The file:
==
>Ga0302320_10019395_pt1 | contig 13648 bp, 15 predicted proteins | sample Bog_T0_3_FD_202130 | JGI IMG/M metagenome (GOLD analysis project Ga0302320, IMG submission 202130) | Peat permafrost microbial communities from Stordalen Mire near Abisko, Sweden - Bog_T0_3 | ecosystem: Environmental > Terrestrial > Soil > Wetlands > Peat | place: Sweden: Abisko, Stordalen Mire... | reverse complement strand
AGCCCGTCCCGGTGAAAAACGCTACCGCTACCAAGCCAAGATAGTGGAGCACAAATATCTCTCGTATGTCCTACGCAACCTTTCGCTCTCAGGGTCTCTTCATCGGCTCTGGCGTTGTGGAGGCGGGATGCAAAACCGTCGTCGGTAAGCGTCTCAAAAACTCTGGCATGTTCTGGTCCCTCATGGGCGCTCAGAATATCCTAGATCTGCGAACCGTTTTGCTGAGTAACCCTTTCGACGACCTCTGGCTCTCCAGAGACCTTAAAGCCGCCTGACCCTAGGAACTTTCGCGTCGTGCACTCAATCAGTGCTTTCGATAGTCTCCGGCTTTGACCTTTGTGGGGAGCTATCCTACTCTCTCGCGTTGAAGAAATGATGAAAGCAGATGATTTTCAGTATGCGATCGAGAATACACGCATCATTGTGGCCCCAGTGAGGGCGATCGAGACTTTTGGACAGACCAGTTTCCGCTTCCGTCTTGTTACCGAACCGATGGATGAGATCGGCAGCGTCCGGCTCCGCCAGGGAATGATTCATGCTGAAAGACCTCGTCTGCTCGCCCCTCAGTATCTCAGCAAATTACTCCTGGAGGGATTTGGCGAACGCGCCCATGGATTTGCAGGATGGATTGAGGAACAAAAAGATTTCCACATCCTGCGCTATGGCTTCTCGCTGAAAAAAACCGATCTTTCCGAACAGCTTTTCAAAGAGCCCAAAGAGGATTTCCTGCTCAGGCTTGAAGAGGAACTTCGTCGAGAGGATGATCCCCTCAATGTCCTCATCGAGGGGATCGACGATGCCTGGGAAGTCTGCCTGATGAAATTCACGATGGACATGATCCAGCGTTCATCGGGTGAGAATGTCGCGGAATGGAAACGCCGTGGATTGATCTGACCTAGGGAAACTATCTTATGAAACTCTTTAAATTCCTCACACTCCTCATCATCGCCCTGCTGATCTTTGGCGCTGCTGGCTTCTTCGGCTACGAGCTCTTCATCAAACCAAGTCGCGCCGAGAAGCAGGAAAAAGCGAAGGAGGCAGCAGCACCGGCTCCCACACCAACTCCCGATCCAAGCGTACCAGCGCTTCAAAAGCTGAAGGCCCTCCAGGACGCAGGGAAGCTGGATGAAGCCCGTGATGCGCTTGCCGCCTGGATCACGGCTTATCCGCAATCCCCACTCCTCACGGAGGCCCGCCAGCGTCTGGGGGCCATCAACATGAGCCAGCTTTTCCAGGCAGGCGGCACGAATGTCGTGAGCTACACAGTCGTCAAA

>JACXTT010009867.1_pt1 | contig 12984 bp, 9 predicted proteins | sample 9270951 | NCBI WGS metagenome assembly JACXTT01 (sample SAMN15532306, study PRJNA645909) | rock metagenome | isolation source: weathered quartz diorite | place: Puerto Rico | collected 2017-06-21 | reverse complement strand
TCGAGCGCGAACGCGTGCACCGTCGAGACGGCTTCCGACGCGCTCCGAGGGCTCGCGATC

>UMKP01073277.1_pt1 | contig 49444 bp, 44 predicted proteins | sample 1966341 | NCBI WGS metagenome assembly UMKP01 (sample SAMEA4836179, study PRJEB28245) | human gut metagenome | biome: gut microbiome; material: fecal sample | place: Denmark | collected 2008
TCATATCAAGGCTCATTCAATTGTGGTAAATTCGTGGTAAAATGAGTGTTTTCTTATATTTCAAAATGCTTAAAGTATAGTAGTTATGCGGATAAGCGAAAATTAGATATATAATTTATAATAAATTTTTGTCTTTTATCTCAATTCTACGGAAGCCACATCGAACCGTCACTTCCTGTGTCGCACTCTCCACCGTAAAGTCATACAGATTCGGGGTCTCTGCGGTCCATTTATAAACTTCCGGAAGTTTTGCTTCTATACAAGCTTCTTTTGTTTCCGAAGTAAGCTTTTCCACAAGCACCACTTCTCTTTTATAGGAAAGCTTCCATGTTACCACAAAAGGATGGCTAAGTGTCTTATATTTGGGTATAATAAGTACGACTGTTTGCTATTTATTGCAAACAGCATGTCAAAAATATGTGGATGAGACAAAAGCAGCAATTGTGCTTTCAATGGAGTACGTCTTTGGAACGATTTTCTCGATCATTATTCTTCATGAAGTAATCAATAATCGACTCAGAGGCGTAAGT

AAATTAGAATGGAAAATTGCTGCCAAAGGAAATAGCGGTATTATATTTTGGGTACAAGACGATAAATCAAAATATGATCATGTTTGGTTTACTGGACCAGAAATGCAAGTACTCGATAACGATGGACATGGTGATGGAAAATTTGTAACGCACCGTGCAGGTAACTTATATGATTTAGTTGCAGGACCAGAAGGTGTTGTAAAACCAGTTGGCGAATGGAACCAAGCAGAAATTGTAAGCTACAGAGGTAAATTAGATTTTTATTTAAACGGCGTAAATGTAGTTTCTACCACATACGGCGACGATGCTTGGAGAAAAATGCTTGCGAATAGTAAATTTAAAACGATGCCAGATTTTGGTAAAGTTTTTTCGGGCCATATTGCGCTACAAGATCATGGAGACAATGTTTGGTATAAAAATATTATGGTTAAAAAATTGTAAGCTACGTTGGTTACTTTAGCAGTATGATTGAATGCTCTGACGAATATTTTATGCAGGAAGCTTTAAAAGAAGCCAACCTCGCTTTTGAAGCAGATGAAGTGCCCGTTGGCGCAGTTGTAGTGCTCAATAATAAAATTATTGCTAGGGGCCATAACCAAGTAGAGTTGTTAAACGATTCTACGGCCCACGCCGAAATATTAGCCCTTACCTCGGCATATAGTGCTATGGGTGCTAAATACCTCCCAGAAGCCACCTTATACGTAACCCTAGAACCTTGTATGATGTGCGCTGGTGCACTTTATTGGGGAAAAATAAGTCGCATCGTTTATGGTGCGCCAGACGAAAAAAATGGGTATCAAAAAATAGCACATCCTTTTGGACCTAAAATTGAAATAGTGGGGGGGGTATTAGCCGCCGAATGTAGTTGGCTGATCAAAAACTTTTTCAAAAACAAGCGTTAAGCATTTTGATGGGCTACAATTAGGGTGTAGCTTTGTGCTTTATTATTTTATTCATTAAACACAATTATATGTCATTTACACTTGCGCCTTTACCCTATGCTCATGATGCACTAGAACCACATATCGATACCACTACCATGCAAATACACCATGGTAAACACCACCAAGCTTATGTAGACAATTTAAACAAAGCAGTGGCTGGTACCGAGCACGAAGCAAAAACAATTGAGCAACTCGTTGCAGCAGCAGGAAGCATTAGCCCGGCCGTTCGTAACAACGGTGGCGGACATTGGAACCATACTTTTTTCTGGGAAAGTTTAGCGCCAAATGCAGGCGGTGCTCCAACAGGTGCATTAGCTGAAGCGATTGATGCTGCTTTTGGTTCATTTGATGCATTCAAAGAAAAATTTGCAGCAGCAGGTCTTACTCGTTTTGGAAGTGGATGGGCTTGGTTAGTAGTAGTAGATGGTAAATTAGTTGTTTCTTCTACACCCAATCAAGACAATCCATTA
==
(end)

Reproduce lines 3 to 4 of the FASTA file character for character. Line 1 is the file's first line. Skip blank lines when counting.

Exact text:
>JACXTT010009867.1_pt1 | contig 12984 bp, 9 predicted proteins | sample 9270951 | NCBI WGS metagenome assembly JACXTT01 (sample SAMN15532306, study PRJNA645909) | rock metagenome | isolation source: weathered quartz diorite | place: Puerto Rico | collected 2017-06-21 | reverse complement strand
TCGAGCGCGAACGCGTGCACCGTCGAGACGGCTTCCGACGCGCTCCGAGGGCTCGCGATC